Trish Pargeter: A Tribute from GUT

Greener Upon Thames was very sad last week to hear of the death of Trish Pargeter, a key member of our team. We share some happy memories here. 

Trish was a Greener upon Thames Founding member and Trustee playing a vital role in this, our South West London based environmental organisation. On Thursday 12th March Trish sadly lost her long battle with cancer, dying surrounded by her close family and friends. Determined to make a difference, Trish certainly did, spending much of her time meeting and planning with Mike, Chairman of Greener. She was very good at organising events and inviting as many people as possible to ensure a great turn out. I remember one fun mammoth wine-buying jaunt in which Trish couldn’t remember her pin. Luckily being a trustworthy person the sommelier allowed her to pay with the card manually which is rare these days. We left with the goods and Trish was relieved and happy. Our fundraising event was a great success, and the wine much appreciated.

Trish Pargeter campaigning to end plastic bags
Trish Pargeter campaigning to end plastic bags

Trish was a crucial part of the process of making and maintaining excellent links with other like-minded environmental organisations; The Marine Conservation Society, Keep Britain Tidy, The Campaign To Protect Rural England, Surfers Against Sewage and Thames 21, Eco Tales and in America, 5 Gyres and One More Generation. In 2013 Greener upon Thames was very proud to join The Break The Bag Habit Coalition of which many of the above are also members. Always fun to be around and game for a laugh, Trish’s skills included wearing the ‘Bag Monster’ costume made up of over one hundred plastic bags joined together.

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The costume doesn’t do much for ones’s vanity but it draws attention to the importance to rethink, reduce, re-use, upscale and recycle Plastic. This ubiquitous throw-away totem item, the plastic bag, represents the tip of the plastic landfill mountain And is a good place to start when aiming to reduce plastic use. As well as being unsightly in our landscapes, the bags often go into the Sewage system ending up in the sea and being mistaken for food by marine animals which then go on to die in some cases. Animals also suffer from getting trapped inches on land too. The plastic does not biodegrade but photodegrades into smaller and smaller particles, working up the food chain and ending up on our dinner plates. That’s why as a team we wanted to take our plight to parliament and in Spring of 2013 we teamed up with Eco Tales and the children of Stanley Primary School in Surrey And set up stall infringement of the Houses of  Parliament one sunny day and then went with the children to meet the Prime Minister David Cameron. We’d like to think our combined efforts went some way to influencing their decision that day to introduce a charge on plastic bags that comes in this October, 2015. It’s what Trish and the Greener team campaigned for for years, so  its a big step forward and we are really glad this was decided in Trish’s lifetime so she knew her hard work and dedication had paid off. However, the larger scale plastic pollution problem continues and as Trish would say, “It’s not in the bag yet.”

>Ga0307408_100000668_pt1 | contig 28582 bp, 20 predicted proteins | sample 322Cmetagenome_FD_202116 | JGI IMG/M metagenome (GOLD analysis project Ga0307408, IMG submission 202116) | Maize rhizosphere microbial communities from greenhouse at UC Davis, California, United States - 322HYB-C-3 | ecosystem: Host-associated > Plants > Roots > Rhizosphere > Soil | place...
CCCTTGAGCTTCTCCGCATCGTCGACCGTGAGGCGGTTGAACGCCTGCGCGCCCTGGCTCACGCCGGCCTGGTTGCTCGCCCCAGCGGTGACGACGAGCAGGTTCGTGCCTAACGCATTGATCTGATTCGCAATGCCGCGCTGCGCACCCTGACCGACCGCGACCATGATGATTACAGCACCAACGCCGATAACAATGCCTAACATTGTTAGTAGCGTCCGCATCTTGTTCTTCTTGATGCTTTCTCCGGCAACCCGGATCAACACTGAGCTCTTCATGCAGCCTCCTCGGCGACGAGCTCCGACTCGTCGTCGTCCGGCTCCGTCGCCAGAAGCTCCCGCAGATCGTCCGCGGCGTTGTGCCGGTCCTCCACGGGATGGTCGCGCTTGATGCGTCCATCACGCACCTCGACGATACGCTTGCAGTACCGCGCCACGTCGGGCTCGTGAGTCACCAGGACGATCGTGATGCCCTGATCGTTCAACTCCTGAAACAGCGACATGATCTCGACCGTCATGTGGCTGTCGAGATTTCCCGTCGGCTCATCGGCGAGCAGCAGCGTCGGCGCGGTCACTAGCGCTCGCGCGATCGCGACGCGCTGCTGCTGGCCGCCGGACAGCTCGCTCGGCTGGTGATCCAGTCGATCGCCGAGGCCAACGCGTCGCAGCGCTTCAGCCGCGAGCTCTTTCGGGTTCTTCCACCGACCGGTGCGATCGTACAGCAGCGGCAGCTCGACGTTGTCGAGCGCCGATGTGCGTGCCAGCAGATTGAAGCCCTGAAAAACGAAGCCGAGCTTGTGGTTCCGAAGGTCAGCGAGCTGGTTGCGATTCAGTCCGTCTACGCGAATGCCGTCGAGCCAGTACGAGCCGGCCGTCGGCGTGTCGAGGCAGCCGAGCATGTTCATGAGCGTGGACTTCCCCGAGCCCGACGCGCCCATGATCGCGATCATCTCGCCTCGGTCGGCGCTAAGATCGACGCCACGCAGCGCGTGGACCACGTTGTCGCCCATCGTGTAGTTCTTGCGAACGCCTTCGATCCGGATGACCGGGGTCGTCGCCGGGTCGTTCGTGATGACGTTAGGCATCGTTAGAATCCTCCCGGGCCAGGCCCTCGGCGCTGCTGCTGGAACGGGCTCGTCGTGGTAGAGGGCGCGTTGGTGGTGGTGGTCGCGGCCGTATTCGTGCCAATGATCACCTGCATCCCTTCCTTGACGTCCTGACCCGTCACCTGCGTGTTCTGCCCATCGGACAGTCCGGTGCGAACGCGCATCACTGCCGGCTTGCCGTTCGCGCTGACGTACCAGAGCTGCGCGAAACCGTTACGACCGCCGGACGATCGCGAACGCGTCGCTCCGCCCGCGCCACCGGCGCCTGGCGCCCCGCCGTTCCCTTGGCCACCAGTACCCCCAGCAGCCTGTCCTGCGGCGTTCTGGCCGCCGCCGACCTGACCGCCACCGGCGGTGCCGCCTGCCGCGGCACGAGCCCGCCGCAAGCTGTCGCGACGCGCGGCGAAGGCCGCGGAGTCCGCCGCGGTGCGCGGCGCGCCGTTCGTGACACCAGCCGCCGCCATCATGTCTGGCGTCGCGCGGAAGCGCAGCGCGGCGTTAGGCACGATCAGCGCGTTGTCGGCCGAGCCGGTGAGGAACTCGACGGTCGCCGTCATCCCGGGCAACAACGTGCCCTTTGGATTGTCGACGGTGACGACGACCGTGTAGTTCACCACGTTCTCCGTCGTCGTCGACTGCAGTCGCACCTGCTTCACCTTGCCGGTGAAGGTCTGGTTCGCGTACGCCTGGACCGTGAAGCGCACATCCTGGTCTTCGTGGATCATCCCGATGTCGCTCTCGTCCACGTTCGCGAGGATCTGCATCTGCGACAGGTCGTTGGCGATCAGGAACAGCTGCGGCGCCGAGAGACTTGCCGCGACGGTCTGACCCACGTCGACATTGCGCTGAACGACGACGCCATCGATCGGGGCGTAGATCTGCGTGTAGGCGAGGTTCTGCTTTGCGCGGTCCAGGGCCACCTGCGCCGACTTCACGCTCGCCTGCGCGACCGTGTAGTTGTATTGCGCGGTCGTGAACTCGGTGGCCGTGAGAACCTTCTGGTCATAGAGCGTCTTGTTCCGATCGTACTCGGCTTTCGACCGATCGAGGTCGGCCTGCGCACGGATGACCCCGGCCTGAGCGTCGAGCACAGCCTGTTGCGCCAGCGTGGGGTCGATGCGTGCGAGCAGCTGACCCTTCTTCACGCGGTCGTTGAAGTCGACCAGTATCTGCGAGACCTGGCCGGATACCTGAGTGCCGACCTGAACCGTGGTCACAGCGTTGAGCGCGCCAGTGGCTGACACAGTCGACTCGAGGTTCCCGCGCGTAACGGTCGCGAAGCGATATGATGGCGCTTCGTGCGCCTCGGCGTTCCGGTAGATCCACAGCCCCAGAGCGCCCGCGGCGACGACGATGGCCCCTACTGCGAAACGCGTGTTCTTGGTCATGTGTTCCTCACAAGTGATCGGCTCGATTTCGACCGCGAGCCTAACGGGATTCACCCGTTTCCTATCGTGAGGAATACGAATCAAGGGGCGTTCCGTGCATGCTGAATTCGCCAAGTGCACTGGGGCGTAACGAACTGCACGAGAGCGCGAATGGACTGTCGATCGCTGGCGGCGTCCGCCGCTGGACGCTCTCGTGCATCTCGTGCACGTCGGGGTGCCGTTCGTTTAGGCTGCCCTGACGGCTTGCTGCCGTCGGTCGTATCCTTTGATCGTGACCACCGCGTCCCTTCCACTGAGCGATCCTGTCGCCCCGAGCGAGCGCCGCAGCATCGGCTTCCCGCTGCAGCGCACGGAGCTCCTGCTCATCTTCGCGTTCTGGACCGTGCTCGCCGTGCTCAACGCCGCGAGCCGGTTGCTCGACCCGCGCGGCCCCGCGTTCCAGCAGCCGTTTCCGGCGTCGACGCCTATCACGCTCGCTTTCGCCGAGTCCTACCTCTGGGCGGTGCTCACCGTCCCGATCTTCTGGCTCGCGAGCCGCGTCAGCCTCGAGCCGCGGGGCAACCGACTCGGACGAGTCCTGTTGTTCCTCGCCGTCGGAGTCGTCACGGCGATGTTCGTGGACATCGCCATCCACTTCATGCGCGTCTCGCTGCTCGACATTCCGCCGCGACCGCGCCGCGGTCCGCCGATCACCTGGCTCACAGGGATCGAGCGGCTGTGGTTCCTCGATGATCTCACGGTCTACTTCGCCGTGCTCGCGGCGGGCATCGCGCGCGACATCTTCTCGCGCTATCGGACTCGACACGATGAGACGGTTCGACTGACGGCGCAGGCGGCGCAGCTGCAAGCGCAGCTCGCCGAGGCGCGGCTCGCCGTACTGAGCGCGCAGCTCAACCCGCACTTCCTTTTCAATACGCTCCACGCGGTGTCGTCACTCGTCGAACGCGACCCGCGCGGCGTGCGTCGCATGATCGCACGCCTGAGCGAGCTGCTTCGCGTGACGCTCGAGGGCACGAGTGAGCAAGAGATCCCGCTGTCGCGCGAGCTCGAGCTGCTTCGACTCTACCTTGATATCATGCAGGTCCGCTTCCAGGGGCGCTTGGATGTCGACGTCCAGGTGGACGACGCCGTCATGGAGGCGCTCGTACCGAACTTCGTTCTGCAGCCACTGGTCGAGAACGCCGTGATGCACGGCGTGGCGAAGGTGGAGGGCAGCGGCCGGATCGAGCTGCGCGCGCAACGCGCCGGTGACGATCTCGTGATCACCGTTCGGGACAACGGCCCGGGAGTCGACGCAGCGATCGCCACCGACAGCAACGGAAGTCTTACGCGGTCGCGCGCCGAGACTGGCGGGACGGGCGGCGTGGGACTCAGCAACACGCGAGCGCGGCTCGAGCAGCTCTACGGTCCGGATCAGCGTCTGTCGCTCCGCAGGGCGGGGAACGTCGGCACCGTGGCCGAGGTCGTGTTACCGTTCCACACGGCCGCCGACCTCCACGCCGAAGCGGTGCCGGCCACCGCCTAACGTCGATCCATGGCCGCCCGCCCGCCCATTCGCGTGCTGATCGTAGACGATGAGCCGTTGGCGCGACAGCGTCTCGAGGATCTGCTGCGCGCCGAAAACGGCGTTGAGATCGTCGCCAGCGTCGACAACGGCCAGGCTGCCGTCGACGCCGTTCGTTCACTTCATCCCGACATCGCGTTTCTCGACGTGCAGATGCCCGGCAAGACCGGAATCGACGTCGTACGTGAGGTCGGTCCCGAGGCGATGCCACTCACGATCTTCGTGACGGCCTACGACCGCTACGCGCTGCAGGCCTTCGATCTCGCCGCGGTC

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It’s still not in the bag – a cautious welcome to the new charge

Greener Upon Thames campaigners welcomed the introduction of a carrier bag charge in England in the Queen’s speech on June 4th, but expressed disappointment that it would exclude paper and biodegradable bags and wouldn’t apply to small shops.

A member of the national Break the Bag Habit campaign, GUT believes that the Government has failed to listen to guidance given by every sector asked for advice by announcing that its proposed scheme will exclude small retailers, paper bags and biodegradable bags. The result will be a scheme that is different from the ones in Wales, Scotland and Northern Ireland – confusing for both retailers and consumers.

Zac Goldsmith, MP for Richmond Park and GUT supporter, commented: “Plastic bags are the most obvious, and gratuitous symbols of our throwaway culture, and it’s therefore good news that the Government is bringing in a levy on their use. But as ever, the scheme is vastly overcomplicated. It already works simply and very well in Wales, where plastic bag use has plummeted and where the scheme is popular, and I hope in time the Government will learn from their experiences.”

The bag charge is designed to significantly reduce the 7 billion bags given out every year in England, in turn reducing the incidence of littering and choked wildlife. But with only larger retailers required to take part in the scheme, consumers will find the scheme inconsistent and the small retailers won’t have the chance to reduce their costs…

You can read the full GUT/Break the Bag Habit press release on the Greener Kingston website or our Facebook page.

Retailers and shoppers – you can do better than the Government: you can still sign the Break the Bag Habit pledge and stop using single-use bags – see below.

Or you could write to a newspaper (local or national) or to your MP to support more consistent, inclusive and environmentally-friendly legislation.